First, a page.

Stories by Lazaro Gamio

America's largest cities have 72% of the post-crisis employment growth

Reproduced from a Brookings Institution report; Chart: Axios Visuals

In the recovery from the financial crash, the largest, densest U.S. cities have had much steeper employment growth than smaller communities, according to a new study by Brookings' Clara Hendrickson, Mark Muro and William Galston.

"Big, techy metros like San Francisco, Boston, and New York with populations over 1 million have flourished, accounting for 72% of the nation’s employment growth since the financial crisis. By contrast, many of the nation’s smaller cities, small towns, and rural areas have languished."
— An excerpt from the report

The big picture: The report traces this economic trend to the current state of political polarization. "In a very real way, the 2016 election of Donald Trump represented the revenge of the places left behind in a changing economy," the authors say.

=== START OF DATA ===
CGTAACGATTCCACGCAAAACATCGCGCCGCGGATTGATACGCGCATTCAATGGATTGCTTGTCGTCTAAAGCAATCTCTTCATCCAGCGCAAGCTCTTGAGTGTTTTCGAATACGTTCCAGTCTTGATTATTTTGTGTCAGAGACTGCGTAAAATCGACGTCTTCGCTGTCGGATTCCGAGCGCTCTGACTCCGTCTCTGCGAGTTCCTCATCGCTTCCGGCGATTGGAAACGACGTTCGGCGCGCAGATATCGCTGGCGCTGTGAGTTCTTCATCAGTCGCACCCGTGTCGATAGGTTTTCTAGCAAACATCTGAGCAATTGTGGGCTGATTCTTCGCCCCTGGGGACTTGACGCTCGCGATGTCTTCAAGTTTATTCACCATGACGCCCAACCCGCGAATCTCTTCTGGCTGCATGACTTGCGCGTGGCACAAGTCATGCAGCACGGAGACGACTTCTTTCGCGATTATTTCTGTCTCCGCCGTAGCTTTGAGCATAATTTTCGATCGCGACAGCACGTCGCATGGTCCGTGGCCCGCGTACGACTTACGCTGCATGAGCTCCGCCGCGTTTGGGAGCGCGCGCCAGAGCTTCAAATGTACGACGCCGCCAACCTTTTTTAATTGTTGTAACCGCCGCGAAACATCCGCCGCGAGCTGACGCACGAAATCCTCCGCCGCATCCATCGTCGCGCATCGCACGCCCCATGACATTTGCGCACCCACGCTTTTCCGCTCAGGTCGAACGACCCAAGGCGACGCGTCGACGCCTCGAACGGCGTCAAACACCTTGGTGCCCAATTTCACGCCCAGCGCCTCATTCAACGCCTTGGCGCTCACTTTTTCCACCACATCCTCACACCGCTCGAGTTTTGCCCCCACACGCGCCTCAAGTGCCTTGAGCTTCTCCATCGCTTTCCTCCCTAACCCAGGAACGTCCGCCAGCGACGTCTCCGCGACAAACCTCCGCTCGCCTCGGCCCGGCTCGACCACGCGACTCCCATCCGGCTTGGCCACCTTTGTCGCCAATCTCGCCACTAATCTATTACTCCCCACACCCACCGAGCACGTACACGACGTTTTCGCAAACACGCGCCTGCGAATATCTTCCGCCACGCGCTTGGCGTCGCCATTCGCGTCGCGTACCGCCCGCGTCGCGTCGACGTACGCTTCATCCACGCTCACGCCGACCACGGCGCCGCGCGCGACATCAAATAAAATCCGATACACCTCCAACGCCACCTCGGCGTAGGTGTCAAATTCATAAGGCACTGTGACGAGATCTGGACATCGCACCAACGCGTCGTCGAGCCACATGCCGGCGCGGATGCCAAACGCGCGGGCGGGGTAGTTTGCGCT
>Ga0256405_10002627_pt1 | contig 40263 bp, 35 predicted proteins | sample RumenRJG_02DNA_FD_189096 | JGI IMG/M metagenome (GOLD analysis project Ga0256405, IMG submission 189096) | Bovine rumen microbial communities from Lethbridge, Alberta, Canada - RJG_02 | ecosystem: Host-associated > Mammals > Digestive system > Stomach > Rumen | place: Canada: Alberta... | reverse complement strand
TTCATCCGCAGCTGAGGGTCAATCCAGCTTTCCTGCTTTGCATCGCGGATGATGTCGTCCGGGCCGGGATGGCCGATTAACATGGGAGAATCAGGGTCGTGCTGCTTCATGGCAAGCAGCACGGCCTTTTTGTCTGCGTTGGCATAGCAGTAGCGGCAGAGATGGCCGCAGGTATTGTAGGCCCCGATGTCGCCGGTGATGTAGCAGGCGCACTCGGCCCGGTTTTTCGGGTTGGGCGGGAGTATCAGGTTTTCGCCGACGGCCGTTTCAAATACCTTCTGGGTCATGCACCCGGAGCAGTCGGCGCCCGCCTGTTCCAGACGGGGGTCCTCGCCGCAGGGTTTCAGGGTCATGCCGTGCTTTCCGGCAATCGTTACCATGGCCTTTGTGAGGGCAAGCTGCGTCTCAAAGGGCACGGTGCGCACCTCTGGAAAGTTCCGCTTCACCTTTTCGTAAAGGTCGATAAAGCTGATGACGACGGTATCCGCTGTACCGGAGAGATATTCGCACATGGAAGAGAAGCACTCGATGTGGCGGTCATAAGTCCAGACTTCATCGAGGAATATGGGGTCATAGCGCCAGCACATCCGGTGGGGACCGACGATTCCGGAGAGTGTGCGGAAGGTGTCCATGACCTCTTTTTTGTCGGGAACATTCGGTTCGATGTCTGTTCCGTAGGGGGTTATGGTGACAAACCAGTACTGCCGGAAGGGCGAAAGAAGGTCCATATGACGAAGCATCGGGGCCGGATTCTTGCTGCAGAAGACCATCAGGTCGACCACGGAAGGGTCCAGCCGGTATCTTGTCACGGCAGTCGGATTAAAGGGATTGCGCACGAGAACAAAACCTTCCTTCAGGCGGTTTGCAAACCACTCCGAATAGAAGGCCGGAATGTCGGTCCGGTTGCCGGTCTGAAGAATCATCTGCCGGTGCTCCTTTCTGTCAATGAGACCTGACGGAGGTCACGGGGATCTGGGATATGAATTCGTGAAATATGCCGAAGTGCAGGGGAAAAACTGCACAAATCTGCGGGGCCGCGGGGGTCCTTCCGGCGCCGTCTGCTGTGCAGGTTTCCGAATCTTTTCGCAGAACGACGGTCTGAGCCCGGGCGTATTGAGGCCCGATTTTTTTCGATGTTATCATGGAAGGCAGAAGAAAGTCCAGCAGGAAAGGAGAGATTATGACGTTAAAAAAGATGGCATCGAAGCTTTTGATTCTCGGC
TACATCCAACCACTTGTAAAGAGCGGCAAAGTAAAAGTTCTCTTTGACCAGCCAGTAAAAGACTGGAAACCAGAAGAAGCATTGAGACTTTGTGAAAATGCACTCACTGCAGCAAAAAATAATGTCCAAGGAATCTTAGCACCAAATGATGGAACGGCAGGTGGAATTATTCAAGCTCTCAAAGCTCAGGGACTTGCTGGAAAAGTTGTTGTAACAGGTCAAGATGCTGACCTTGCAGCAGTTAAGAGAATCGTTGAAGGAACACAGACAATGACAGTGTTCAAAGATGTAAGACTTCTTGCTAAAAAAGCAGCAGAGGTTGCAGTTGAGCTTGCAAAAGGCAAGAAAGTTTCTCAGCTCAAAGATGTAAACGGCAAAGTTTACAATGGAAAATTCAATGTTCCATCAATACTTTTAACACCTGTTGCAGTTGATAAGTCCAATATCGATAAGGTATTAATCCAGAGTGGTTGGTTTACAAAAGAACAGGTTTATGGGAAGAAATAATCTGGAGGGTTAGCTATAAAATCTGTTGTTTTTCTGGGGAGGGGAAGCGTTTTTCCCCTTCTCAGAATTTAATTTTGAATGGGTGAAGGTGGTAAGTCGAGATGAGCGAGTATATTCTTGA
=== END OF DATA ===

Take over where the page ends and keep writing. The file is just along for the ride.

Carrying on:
Votes on Supreme Court nominees are getting tighter

Most Supreme Court justices are confirmed by lopsided majorities, but since the 1990s, partisan votes have become more common.

The bottom line: Brett Kavanaugh was confirmed Saturday with the lowest number of yes votes for a justice in the history of the Supreme Court.

Data: United States Senate; Chart: Naema Ahmed, Lazaro Gamio/Axios

Yes, there really is a lot of space junk

This visualization shows the 18,120 objects being tracked in low-Earth orbit by the U.S. military's Joint Space Operations Center — including nearly 13,000 that are classified as space debris.

Data: Space-Track; Note: Perigee is the point in a object's orbit where it is closest to Earth. Chart: Lazaro Gamio/Axios

Why it matters: As space opens up to more nations, companies and possibly nonprofits, concerns are growing about how to track and reduce debris that threatens satellites and spacecraft.